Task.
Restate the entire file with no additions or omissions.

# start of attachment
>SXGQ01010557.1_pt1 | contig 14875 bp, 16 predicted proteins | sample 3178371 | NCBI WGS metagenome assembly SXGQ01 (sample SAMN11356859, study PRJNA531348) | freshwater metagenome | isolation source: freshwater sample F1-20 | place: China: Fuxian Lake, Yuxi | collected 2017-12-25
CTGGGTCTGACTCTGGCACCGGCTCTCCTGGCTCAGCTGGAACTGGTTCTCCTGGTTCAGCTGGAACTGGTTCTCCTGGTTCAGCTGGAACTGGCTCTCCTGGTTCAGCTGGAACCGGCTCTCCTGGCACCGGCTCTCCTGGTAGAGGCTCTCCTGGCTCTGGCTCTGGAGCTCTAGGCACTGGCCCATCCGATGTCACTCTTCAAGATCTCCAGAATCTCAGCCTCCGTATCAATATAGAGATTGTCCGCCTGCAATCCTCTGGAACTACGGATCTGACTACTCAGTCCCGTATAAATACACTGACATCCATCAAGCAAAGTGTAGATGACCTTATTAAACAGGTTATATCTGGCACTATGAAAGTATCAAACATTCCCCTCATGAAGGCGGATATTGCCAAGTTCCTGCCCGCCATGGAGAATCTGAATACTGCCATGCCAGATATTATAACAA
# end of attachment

>SXGQ01010557.1_pt1 | contig 14875 bp, 16 predicted proteins | sample 3178371 | NCBI WGS metagenome assembly SXGQ01 (sample SAMN11356859, study PRJNA531348) | freshwater metagenome | isolation source: freshwater sample F1-20 | place: China: Fuxian Lake, Yuxi | collected 2017-12-25
CTGGGTCTGACTCTGGCACCGGCTCTCCTGGCTCAGCTGGAACTGGTTCTCCTGGTTCAGCTGGAACTGGTTCTCCTGGTTCAGCTGGAACTGGCTCTCCTGGTTCAGCTGGAACCGGCTCTCCTGGCACCGGCTCTCCTGGTAGAGGCTCTCCTGGCTCTGGCTCTGGAGCTCTAGGCACTGGCCCATCCGATGTCACTCTTCAAGATCTCCAGAATCTCAGCCTCCGTATCAATATAGAGATTGTCCGCCTGCAATCCTCTGGAACTACGGATCTGACTACTCAGTCCCGTATAAATACACTGACATCCATCAAGCAAAGTGTAGATGACCTTATTAAACAGGTTATATCTGGCACTATGAAAGTATCAAACATTCCCCTCATGAAGGCGGATATTGCCAAGTTCCTGCCCGCCATGGAGAATCTGAATACTGCCATGCCAGATATTATAACAA